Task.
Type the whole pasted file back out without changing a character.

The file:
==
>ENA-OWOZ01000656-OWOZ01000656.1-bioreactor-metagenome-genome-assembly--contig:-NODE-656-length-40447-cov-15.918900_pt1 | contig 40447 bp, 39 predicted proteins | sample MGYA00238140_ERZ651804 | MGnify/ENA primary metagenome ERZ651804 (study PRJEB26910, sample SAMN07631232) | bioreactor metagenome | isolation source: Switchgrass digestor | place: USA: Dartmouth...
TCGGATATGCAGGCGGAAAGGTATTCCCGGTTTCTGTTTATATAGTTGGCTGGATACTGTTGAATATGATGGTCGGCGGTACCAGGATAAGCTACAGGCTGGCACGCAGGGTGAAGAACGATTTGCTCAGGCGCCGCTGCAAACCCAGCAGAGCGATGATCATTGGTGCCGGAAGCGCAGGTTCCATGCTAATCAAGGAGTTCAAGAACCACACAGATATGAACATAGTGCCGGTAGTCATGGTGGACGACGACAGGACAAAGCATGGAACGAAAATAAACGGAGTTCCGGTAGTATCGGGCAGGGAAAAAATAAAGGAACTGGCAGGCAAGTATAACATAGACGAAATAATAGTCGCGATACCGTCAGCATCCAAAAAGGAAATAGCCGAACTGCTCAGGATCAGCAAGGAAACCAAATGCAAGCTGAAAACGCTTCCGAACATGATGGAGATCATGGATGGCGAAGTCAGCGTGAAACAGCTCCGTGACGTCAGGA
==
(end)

>ENA-OWOZ01000656-OWOZ01000656.1-bioreactor-metagenome-genome-assembly--contig:-NODE-656-length-40447-cov-15.918900_pt1 | contig 40447 bp, 39 predicted proteins | sample MGYA00238140_ERZ651804 | MGnify/ENA primary metagenome ERZ651804 (study PRJEB26910, sample SAMN07631232) | bioreactor metagenome | isolation source: Switchgrass digestor | place: USA: Dartmouth...
TCGGATATGCAGGCGGAAAGGTATTCCCGGTTTCTGTTTATATAGTTGGCTGGATACTGTTGAATATGATGGTCGGCGGTACCAGGATAAGCTACAGGCTGGCACGCAGGGTGAAGAACGATTTGCTCAGGCGCCGCTGCAAACCCAGCAGAGCGATGATCATTGGTGCCGGAAGCGCAGGTTCCATGCTAATCAAGGAGTTCAAGAACCACACAGATATGAACATAGTGCCGGTAGTCATGGTGGACGACGACAGGACAAAGCATGGAACGAAAATAAACGGAGTTCCGGTAGTATCGGGCAGGGAAAAAATAAAGGAACTGGCAGGCAAGTATAACATAGACGAAATAATAGTCGCGATACCGTCAGCATCCAAAAAGGAAATAGCCGAACTGCTCAGGATCAGCAAGGAAACCAAATGCAAGCTGAAAACGCTTCCGAACATGATGGAGATCATGGATGGCGAAGTCAGCGTGAAACAGCTCCGTGACGTCAGGA